Mini Travellers on Safari… in Bedfordshire with an October half term trip to Woburn Safari Park.
A day at Woburn Safari Park starts with a Road Safari drive in your own car. The drive usually takes around an hour, but could be stretched out for longer, as long as your children make use of the toilets at the park entrance beforehand!
The Road Safari winds round open fields and it is not long before you begin to spot Woburn’s amazing collection of endangered animals wandering freely, seemingly unconcerned by the steady stream of cars rolling past. Seat belts were un-clicked and little noses be pressed against the car windows as a family of Dwarf Forest Buffalo sauntered across the road, Southern White Rhino grazed peacefully, and Sable Antelope peered through the car window.
Through the gates of the Kingdom of Carnivores, we waited patiently as an Amur Tiger approached the watering hole next to our car and paused for a drink. We nearly missed the Black Bear sat in his sandy cave just meters from our car, as we were too busy watching a Canadian Timber Wolf devour his lunch. Back outside we paused by the Giraffe House, then onward into the monkey enclosure. We watched the monkeys jump from roof to roof of the cars ahead, wondering if they had an aversion to our big bright white car, until a Barbary monkey suddenly appeared on our wing mirror. Shortly followed by several Patas monkeys who played happily on the
roof window as the girls watched in delight.
You can repeat the Road Safari as many times as you like, but the girls were keen to explore the Foot Safari and meet zookeeper Roxanne who was going to introduce us to Woburn’s latest arrivals, two playful Red Pandas; Mali & Mambo, who love to scamper back and forth across a overhead walkway between their new home and playground. Amelia & Florence learnt all about what the Red Pandas like to eat, when they sleep, and whether they might breed in the park. Roxanne answered all the girls questions with enthusiasm, and helped them compile their very own Woburn Animal Top Trumps (answers below). Florence wants to become a Zoo Keeper so took the opportunity to seek career advice; she now knows she needs to work hard at school (thank you Roxy!) but also that Woburn offer a ‘zookeeper for the day’ experience, which is now right at the top of her Christmas wish list. All the Woburn zoo keepers seemed friendly and approachable, so I would encourage you to stop and ask questions if you get the chance, its amazing what you might learn!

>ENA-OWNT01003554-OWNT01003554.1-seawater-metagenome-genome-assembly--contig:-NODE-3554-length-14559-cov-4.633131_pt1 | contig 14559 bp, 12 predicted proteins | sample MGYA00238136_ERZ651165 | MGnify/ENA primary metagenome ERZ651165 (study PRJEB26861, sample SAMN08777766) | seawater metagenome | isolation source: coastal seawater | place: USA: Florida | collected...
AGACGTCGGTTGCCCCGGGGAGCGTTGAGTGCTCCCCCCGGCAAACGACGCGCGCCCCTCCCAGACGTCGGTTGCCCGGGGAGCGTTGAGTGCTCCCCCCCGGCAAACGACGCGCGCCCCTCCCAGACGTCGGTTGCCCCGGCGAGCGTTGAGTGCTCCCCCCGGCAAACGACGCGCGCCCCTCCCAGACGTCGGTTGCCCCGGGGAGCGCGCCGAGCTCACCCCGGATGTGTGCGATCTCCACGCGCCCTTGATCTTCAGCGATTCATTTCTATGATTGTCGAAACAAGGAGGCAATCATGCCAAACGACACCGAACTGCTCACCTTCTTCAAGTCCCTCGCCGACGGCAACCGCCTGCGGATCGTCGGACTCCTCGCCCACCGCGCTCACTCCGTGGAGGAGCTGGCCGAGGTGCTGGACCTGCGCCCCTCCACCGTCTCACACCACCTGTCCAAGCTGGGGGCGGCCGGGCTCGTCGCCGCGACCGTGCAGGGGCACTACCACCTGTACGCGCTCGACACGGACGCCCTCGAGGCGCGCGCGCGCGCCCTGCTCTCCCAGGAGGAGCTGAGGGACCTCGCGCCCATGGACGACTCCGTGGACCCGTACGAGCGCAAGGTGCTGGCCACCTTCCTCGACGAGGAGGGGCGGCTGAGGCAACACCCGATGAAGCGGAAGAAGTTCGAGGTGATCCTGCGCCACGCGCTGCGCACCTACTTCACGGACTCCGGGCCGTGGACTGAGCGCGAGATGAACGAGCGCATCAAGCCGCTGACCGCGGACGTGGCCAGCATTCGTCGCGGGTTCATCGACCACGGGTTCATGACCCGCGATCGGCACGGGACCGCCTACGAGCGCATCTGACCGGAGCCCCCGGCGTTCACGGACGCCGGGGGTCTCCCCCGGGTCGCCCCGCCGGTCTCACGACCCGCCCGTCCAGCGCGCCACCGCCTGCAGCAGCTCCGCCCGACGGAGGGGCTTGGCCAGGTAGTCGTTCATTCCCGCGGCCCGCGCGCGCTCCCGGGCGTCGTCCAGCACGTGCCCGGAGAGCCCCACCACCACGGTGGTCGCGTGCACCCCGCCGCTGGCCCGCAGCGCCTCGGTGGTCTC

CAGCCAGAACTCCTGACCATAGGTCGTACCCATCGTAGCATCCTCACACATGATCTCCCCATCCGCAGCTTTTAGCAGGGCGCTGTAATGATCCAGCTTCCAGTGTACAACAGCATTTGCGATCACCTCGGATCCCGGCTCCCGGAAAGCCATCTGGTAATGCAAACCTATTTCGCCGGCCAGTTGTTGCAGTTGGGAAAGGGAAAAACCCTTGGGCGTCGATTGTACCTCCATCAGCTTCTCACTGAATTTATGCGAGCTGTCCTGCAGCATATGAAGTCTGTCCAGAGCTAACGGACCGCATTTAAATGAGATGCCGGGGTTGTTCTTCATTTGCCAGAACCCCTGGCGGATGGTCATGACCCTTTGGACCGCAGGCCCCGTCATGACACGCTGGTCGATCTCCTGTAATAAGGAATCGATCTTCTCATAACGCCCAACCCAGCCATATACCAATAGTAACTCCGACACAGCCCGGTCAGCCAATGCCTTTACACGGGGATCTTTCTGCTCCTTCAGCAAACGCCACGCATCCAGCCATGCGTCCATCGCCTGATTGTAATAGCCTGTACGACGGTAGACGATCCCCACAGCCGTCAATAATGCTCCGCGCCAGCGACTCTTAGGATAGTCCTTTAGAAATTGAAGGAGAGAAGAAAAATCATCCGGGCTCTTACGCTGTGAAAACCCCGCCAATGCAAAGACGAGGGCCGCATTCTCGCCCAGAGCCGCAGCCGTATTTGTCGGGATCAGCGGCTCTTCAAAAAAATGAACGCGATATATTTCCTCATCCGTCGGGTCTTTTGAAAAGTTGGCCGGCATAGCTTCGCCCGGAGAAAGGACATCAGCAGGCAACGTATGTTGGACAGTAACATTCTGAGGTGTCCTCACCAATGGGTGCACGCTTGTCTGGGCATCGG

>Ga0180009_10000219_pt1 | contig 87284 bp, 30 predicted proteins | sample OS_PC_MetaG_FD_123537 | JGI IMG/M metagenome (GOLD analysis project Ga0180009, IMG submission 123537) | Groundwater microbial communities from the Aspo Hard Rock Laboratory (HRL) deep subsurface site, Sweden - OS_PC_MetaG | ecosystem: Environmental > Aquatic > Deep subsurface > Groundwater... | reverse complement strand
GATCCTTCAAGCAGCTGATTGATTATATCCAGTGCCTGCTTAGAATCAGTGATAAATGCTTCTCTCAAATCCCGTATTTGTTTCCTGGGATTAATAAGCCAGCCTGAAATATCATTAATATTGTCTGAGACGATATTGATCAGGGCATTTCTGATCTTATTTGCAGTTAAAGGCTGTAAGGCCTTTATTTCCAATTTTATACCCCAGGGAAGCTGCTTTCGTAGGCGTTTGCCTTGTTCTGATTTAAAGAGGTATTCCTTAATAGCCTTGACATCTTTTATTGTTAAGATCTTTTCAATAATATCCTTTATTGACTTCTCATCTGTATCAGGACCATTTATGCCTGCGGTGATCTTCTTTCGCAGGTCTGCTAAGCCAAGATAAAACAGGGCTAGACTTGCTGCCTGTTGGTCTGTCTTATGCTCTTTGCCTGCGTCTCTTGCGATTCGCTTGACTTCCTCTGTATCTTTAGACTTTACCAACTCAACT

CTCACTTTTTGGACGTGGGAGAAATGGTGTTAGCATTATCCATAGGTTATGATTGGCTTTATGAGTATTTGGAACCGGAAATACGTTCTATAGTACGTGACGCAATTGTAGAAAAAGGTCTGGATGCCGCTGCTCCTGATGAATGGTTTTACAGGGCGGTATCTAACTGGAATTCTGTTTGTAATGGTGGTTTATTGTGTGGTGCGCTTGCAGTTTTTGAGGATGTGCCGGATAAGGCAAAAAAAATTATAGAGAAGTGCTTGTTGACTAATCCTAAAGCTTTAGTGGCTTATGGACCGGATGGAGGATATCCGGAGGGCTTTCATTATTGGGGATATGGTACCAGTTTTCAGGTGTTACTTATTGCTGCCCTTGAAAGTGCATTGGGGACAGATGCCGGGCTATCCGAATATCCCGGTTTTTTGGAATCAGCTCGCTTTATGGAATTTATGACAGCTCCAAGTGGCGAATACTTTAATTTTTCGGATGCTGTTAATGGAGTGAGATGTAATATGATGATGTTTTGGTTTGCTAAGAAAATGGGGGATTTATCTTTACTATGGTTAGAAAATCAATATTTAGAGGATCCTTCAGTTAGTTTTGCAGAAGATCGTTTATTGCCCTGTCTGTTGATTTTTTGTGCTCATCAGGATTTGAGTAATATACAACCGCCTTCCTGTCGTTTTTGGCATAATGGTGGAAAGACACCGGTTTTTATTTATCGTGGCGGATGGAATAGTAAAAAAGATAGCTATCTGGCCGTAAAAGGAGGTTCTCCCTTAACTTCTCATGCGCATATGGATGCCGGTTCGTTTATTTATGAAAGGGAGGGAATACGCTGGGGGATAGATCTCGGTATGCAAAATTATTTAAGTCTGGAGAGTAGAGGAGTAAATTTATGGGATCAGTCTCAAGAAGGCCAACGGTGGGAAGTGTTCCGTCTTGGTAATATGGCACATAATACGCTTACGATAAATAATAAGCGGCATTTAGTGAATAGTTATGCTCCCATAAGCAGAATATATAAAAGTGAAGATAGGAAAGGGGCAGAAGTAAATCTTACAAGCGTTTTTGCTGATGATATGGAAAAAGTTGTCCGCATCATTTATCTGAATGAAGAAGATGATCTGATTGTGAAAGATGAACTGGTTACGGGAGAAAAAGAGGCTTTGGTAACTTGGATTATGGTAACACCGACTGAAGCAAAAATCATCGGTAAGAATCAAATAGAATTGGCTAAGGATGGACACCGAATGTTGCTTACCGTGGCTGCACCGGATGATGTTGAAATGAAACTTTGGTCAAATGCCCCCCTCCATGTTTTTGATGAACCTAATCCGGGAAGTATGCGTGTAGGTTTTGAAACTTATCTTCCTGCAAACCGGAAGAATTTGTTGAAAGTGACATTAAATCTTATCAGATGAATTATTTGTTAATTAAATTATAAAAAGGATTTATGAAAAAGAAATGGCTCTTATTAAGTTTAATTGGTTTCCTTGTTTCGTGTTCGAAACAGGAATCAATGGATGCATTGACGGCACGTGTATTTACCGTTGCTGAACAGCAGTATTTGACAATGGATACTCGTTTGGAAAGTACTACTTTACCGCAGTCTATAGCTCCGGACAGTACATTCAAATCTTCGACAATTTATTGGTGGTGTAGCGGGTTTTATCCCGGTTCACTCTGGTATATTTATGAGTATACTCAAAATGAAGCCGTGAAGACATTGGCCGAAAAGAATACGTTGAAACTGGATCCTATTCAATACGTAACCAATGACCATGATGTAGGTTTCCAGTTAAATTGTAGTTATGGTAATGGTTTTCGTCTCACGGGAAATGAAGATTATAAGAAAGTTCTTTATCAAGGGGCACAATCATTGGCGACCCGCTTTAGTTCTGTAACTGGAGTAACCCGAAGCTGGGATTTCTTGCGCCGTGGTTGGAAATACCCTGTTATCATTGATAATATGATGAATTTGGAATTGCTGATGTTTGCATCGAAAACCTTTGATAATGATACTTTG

Other highlights on the Foot Safari were the goats that tolerate affectionate two year olds, curious spider monkeys who scamper around your feet, and sea lions who we spotted behind ‘Sea Lion Beach’ rehearsing their act with the keepers. Older children will also enjoy the rope bridges at Giraffe Trail High Ropes. We had hotdogs for lunch in the Mammoth Play Ark, which meant they could take full advantage of the large indoor soft play and slides. There is also a restaurant on site, and a gift shop where soft-toy-animals are far from endangered!
We would highly recommend a visit to Woburn Safari Park. Don’t be deterred by autumnal weather as the animals were still active and there is plenty of opportunity to warm up in the indoor areas, or on another trip around the Road Safari. Woburn’s website, includes a ‘meet the animals’ section which is lovely to look at before you go. Next time I might also try and find a moment to decide what we wanted to see in the foot safari before we arrive as there is a lot on offer, including keeper talks and demonstrations.
We are now halfway through half-term, and little Nancy is still talking about the “monkey on our car”. Thank you Woburn for helping us make memories this half-term.
Amelia & Florence’s Woburn Top Trumps
Woburn’s Strongest Animals: Giant Tortoise, Rhino and Asian Elephants
Woburns’ Rarest Animal: Golden Mantella Frog
Woburn’s Deadliest Animal: Amur Tiger
Woburn’s Fastest Animal: Lanner Falcon
Woburn’s Cuddliest Animal: Lemurs
NB: Lucy and her family were guests of Woburn Safari Park but all views and opinions are my own.